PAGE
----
Sacrosanctum Concilium specifically set up the commission to determine what the precise changes were to be to the Mass. The overwhelming majority of the bishops–NOT a “handful”–asked for the greater use of the vernacular. The Pope listened and gave what the commission that had been set up asked for.

This continual harping about this subject, as if the Church and the Pope don’t have the authority to change these disciplines, is getting really old. Bugnini surely did have some influence, but certainly did NOT do it single-handedly or against the wishes of the majority of the bishops.

If you don’t like the changes, that’s fine, and I can respect your preferences. But PLEASE stop acting as there was something illicit done, or that those who prefer those changes are any less orthodox for their preferences.

Peace,


#11

Note they asked for greater; not exclusive use.


#12

Traditional Catholicism


What is it? Is there liberal Catholicism?

I am fairly ignorant of Vatican documents and commissions and the like, unlike many of the posters here. But in my experience, active Catholics do seem to generally fall into one or the other group. To me, the difference appears to be in the focus; the Traditional seems more Christ-centric, and the Liberal seems more people-centric. There are notable exceptions, of course.

I can’t comment on where the “official” Catholic line is drawn, or even if it should be. But I think if Christ is not at THE center of the various practices in the Church, those practices should be up for re-evaluation.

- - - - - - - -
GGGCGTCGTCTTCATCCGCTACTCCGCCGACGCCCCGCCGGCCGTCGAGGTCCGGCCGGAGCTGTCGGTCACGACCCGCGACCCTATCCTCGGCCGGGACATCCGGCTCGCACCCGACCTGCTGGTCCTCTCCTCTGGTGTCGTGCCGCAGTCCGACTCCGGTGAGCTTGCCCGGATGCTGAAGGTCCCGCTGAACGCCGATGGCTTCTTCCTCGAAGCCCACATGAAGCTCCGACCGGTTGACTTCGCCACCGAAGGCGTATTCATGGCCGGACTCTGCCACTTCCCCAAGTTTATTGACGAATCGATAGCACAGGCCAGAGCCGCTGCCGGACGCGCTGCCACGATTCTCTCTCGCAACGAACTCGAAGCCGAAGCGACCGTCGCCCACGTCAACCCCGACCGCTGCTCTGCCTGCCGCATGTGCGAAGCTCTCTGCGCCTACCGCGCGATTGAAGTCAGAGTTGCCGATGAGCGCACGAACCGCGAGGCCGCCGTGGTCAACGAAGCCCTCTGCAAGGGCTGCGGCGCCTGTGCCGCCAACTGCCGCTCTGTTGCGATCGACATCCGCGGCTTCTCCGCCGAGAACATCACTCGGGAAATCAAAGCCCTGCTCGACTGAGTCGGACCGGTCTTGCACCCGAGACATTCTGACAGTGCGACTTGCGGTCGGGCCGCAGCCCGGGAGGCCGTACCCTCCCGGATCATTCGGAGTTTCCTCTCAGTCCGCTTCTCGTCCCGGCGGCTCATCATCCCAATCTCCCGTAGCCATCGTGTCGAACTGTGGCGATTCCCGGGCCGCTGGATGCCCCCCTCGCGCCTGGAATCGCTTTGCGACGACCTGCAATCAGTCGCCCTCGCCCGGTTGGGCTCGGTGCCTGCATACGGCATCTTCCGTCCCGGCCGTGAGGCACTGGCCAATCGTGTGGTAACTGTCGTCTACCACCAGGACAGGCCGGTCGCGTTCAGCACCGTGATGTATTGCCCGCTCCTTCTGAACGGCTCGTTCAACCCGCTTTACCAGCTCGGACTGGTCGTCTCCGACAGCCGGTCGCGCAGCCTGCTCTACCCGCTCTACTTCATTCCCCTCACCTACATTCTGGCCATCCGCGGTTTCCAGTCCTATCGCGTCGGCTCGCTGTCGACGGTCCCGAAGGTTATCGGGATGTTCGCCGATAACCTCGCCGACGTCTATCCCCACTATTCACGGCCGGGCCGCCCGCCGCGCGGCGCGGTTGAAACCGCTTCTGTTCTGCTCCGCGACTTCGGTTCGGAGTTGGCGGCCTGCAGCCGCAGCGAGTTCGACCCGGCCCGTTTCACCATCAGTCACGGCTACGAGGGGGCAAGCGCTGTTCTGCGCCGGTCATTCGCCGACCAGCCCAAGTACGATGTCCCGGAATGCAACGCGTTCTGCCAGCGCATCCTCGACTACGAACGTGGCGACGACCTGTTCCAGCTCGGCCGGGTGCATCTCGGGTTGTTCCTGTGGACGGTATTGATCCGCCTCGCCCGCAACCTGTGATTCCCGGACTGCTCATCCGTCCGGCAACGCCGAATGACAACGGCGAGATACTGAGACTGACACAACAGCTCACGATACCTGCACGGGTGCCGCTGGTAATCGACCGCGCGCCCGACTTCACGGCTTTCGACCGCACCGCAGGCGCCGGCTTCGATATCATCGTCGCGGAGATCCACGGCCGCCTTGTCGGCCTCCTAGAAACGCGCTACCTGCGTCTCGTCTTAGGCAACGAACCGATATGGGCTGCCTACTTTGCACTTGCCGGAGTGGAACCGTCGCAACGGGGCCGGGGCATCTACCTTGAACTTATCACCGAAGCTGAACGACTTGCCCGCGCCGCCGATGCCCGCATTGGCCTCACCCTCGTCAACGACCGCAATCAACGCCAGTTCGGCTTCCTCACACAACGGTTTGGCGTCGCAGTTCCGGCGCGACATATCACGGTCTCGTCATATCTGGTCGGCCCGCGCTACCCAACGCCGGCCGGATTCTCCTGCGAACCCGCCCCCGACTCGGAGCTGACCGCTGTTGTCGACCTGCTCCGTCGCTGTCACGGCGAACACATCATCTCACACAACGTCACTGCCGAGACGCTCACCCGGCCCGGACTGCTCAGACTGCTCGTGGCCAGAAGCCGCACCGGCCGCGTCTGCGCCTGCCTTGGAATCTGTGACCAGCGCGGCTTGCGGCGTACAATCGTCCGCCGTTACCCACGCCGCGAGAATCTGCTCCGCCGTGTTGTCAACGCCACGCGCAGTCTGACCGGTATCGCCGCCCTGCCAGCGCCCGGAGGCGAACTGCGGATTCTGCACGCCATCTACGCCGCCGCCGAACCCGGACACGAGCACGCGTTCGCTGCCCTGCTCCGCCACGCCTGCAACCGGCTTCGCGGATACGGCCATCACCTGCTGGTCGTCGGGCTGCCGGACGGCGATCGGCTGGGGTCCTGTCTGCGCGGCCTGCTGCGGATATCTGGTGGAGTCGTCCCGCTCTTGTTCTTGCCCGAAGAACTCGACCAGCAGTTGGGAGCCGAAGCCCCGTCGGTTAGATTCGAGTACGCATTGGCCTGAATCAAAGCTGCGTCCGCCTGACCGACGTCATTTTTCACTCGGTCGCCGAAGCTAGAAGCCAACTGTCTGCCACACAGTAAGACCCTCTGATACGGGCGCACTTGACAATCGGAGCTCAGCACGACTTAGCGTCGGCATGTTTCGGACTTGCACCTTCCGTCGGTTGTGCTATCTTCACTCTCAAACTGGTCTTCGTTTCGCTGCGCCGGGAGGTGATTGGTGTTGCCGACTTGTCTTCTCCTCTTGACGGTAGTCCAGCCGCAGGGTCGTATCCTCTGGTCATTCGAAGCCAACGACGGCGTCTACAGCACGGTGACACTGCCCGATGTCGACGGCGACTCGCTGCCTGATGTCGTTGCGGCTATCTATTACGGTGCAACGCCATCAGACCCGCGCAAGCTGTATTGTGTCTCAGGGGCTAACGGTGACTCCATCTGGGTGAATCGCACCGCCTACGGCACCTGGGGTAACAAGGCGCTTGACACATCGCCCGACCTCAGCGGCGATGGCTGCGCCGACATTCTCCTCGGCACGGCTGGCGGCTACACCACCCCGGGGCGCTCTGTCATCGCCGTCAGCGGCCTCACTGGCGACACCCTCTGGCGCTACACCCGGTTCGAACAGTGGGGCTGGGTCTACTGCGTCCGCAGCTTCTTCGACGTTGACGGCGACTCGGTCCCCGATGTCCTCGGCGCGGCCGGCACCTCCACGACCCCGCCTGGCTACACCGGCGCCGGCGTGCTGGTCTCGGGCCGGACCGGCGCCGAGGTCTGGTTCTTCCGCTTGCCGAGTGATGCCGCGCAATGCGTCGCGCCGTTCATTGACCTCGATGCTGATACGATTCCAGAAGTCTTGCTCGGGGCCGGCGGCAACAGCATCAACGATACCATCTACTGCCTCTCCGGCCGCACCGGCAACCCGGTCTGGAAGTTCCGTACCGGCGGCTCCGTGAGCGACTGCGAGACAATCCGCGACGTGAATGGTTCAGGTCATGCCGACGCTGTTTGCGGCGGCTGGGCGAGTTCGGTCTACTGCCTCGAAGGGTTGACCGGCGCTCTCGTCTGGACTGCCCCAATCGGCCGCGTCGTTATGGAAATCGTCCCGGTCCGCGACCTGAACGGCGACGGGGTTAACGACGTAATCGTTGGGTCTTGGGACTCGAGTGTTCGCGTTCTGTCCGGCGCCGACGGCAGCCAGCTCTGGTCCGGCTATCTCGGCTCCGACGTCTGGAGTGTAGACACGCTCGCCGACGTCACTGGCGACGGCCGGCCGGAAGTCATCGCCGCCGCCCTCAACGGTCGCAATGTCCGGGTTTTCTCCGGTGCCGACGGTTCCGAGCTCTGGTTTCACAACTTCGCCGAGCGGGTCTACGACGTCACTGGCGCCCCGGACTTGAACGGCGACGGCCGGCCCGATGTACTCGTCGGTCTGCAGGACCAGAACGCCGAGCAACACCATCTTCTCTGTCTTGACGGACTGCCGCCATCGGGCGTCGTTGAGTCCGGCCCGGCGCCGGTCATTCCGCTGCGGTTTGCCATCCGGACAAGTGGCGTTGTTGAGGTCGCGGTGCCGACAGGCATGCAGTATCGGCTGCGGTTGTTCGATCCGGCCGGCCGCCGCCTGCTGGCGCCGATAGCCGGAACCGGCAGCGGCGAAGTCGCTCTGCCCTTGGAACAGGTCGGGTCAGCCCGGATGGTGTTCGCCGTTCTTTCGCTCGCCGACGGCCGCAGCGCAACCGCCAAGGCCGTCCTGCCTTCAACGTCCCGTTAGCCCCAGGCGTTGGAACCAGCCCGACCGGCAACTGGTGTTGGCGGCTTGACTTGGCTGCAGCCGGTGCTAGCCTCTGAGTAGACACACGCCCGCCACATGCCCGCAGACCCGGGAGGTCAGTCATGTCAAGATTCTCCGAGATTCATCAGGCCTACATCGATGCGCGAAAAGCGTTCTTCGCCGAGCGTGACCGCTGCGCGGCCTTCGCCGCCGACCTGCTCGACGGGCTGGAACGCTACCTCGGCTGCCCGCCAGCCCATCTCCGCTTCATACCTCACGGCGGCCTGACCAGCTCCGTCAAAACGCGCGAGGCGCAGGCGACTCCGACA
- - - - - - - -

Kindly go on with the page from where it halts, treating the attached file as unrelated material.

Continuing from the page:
-Tim


#13

=ncjohn;2696872]http://bestsmileys.com/oneofakind/1.gif

Sheesh…here we go again with the handwringing.

Sacrosanctum Concilium specifically set up the commission to determine what the precise changes were to be to the Mass. The overwhelming majority of the bishops–NOT a “handful”–asked for the greater use of the vernacular. The Pope listened and gave what the commission that had been set up asked for.

This continual harping about this subject, as if the Church and the Pope don’t have the authority to change these disciplines, is getting really old. Bugnini surely did have some influence, but certainly did NOT do it single-handedly or against the wishes of the majority of the bishops.

Bugnini had a huge role in the writing of the new liturgy. But put him aside and read Pope Pius X. The reformers were already active in 1947 when he wrote his encyclical on the Liturgy Read how he exposes what they are up to.Bugnini was one of those reformers.

MEDIATOR DEI
Encyclical of His Holiness Pope Pius XII On the Sacred Liturgy November 20, 1947
8. Indeed, though we are sorely grieved to note, on the one hand, that there are places where the spirit, understanding or practice of the sacred liturgy is defective, or all but inexistent, We observe with considerable anxiety and some misgiving, that elsewhere certain enthusiasts, over-eager in their search for novelty, are straying beyond the path of sound doctrine and prudence. Not seldom, in fact, they interlard their plans and hopes for a revival of the sacred liturgy with principles which compromise this holiest of causes in theory or practice, and sometimes even taint it with errors touching Catholic faith and ascetical doctrine.
57. The Church has further used her right of control over liturgical observance to protect the purity of divine worship against abuse from dangerous and imprudent innovations introduced by private individuals and particular churches. Thus it came about – during the 16th century, when usages and customs of this sort had become increasingly prevalent and exaggerated, and when private initiative in matters liturgical threatened to compromise the integrity of faith and devotion, to the great advantage of heretics and further spread of their errors